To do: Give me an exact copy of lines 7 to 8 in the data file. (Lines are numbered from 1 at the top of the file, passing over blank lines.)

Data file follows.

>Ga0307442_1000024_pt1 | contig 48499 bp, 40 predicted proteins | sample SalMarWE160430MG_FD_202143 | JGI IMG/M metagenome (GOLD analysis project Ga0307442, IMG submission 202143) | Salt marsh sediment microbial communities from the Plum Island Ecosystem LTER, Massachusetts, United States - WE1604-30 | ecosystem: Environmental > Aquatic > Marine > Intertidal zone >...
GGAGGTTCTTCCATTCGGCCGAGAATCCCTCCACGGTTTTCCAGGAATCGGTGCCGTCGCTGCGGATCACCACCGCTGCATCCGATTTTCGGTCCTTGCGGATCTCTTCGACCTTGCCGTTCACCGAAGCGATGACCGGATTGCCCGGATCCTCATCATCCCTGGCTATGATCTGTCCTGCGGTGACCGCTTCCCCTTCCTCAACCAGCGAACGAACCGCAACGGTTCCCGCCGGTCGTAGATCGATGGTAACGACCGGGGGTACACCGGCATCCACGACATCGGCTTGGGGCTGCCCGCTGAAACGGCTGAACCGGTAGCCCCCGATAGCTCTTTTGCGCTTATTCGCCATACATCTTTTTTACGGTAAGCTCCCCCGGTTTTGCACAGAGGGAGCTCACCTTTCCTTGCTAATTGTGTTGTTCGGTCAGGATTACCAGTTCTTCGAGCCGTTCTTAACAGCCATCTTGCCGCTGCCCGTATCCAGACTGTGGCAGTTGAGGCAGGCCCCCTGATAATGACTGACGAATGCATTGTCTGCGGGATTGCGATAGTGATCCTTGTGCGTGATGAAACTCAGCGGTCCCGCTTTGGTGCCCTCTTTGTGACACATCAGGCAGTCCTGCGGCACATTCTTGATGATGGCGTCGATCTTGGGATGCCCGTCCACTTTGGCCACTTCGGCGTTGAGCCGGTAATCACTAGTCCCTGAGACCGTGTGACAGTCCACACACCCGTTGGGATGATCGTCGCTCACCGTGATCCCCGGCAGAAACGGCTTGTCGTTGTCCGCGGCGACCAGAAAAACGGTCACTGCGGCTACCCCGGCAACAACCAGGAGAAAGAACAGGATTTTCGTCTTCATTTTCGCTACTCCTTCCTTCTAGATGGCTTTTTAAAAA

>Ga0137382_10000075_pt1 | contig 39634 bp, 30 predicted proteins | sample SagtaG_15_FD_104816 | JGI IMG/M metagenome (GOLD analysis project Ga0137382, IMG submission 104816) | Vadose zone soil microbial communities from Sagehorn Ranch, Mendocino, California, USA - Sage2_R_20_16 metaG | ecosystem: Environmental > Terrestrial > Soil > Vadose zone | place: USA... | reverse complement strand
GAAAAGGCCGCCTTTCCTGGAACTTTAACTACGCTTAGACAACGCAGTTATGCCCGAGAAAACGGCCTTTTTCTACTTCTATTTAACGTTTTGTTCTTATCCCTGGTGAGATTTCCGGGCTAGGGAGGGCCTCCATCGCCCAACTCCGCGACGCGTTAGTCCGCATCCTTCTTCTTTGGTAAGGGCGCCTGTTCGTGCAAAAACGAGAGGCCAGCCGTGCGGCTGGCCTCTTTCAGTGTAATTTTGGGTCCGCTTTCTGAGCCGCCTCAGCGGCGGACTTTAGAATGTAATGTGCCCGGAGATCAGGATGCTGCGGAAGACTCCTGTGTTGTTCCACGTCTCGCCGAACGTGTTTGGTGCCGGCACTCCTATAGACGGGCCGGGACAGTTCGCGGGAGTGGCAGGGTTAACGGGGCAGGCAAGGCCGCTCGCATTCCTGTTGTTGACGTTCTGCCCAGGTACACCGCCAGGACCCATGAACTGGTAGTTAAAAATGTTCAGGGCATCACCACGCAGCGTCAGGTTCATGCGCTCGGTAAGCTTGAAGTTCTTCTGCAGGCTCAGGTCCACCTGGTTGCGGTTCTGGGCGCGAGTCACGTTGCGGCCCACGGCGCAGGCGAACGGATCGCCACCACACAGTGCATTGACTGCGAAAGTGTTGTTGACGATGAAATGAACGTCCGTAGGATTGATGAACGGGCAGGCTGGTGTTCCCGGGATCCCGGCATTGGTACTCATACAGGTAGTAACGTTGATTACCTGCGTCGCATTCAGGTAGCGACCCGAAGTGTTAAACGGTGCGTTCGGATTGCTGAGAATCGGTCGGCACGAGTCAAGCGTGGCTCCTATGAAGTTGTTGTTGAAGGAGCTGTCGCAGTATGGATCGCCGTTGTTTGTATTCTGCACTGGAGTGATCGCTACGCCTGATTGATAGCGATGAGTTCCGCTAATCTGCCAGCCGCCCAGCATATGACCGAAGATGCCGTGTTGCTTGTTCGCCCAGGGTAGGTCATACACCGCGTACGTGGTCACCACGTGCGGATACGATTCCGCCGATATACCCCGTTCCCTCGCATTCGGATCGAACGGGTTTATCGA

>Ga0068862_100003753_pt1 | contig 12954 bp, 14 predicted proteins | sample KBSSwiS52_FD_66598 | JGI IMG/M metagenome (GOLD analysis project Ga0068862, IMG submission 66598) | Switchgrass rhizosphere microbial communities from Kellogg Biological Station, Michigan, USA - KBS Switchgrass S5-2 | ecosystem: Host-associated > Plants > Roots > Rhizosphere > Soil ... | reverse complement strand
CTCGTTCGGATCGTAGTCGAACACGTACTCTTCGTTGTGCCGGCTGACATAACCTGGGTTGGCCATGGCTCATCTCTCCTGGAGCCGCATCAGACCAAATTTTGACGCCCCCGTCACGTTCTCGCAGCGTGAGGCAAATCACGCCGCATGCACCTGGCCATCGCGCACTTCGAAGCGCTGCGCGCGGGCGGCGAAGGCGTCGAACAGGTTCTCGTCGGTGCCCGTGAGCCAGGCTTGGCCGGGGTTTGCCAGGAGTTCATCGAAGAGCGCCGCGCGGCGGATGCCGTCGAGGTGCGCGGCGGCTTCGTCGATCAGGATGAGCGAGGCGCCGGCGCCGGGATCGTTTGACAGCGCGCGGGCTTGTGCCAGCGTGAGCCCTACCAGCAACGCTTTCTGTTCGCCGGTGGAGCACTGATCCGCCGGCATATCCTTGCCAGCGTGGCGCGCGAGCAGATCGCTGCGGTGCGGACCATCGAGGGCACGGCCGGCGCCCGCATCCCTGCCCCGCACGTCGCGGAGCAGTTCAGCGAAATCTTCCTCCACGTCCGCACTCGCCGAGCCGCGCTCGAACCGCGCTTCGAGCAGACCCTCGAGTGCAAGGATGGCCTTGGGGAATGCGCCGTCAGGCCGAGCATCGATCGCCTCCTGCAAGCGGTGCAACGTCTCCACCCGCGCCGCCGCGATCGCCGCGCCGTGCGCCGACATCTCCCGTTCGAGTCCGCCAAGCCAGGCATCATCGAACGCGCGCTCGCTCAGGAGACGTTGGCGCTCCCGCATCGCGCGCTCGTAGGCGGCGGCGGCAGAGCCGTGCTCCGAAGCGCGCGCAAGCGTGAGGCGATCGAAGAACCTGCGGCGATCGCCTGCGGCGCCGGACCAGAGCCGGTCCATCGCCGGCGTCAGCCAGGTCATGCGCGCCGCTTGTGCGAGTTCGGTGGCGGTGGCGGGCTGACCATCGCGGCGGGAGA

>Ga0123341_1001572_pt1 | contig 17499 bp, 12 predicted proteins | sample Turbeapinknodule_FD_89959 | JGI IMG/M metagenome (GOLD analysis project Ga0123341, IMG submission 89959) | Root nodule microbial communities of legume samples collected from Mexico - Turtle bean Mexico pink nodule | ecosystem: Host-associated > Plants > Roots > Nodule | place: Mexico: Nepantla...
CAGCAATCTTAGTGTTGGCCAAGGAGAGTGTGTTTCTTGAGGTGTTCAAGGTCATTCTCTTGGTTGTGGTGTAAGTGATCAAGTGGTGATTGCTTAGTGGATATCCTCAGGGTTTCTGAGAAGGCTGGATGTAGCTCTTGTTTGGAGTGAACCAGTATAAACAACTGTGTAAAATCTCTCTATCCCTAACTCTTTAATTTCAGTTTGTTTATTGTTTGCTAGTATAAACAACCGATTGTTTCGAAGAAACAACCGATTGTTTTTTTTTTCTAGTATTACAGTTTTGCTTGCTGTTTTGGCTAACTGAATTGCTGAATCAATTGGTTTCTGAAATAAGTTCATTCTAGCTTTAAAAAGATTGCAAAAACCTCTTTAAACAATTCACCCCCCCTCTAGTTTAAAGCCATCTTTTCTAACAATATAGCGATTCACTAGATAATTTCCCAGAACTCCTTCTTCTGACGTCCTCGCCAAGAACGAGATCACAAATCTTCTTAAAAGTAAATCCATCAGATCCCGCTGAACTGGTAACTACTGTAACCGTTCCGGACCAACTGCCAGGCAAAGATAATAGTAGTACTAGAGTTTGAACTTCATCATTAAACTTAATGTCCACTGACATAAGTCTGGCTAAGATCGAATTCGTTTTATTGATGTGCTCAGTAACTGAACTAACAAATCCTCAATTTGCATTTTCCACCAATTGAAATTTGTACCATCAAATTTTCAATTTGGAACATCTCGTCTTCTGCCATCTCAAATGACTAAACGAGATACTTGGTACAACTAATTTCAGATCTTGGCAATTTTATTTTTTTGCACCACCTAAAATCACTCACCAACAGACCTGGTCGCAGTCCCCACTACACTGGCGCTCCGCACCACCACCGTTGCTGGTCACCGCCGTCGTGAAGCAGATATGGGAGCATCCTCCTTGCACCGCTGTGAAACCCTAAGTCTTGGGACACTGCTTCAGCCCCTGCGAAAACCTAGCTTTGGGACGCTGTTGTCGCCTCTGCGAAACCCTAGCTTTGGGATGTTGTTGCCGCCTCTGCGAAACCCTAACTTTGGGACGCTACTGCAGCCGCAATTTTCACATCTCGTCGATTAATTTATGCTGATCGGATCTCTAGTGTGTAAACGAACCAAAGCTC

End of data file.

>Ga0123341_1001572_pt1 | contig 17499 bp, 12 predicted proteins | sample Turbeapinknodule_FD_89959 | JGI IMG/M metagenome (GOLD analysis project Ga0123341, IMG submission 89959) | Root nodule microbial communities of legume samples collected from Mexico - Turtle bean Mexico pink nodule | ecosystem: Host-associated > Plants > Roots > Nodule | place: Mexico: Nepantla...
CAGCAATCTTAGTGTTGGCCAAGGAGAGTGTGTTTCTTGAGGTGTTCAAGGTCATTCTCTTGGTTGTGGTGTAAGTGATCAAGTGGTGATTGCTTAGTGGATATCCTCAGGGTTTCTGAGAAGGCTGGATGTAGCTCTTGTTTGGAGTGAACCAGTATAAACAACTGTGTAAAATCTCTCTATCCCTAACTCTTTAATTTCAGTTTGTTTATTGTTTGCTAGTATAAACAACCGATTGTTTCGAAGAAACAACCGATTGTTTTTTTTTTCTAGTATTACAGTTTTGCTTGCTGTTTTGGCTAACTGAATTGCTGAATCAATTGGTTTCTGAAATAAGTTCATTCTAGCTTTAAAAAGATTGCAAAAACCTCTTTAAACAATTCACCCCCCCTCTAGTTTAAAGCCATCTTTTCTAACAATATAGCGATTCACTAGATAATTTCCCAGAACTCCTTCTTCTGACGTCCTCGCCAAGAACGAGATCACAAATCTTCTTAAAAGTAAATCCATCAGATCCCGCTGAACTGGTAACTACTGTAACCGTTCCGGACCAACTGCCAGGCAAAGATAATAGTAGTACTAGAGTTTGAACTTCATCATTAAACTTAATGTCCACTGACATAAGTCTGGCTAAGATCGAATTCGTTTTATTGATGTGCTCAGTAACTGAACTAACAAATCCTCAATTTGCATTTTCCACCAATTGAAATTTGTACCATCAAATTTTCAATTTGGAACATCTCGTCTTCTGCCATCTCAAATGACTAAACGAGATACTTGGTACAACTAATTTCAGATCTTGGCAATTTTATTTTTTTGCACCACCTAAAATCACTCACCAACAGACCTGGTCGCAGTCCCCACTACACTGGCGCTCCGCACCACCACCGTTGCTGGTCACCGCCGTCGTGAAGCAGATATGGGAGCATCCTCCTTGCACCGCTGTGAAACCCTAAGTCTTGGGACACTGCTTCAGCCCCTGCGAAAACCTAGCTTTGGGACGCTGTTGTCGCCTCTGCGAAACCCTAGCTTTGGGATGTTGTTGCCGCCTCTGCGAAACCCTAACTTTGGGACGCTACTGCAGCCGCAATTTTCACATCTCGTCGATTAATTTATGCTGATCGGATCTCTAGTGTGTAAACGAACCAAAGCTC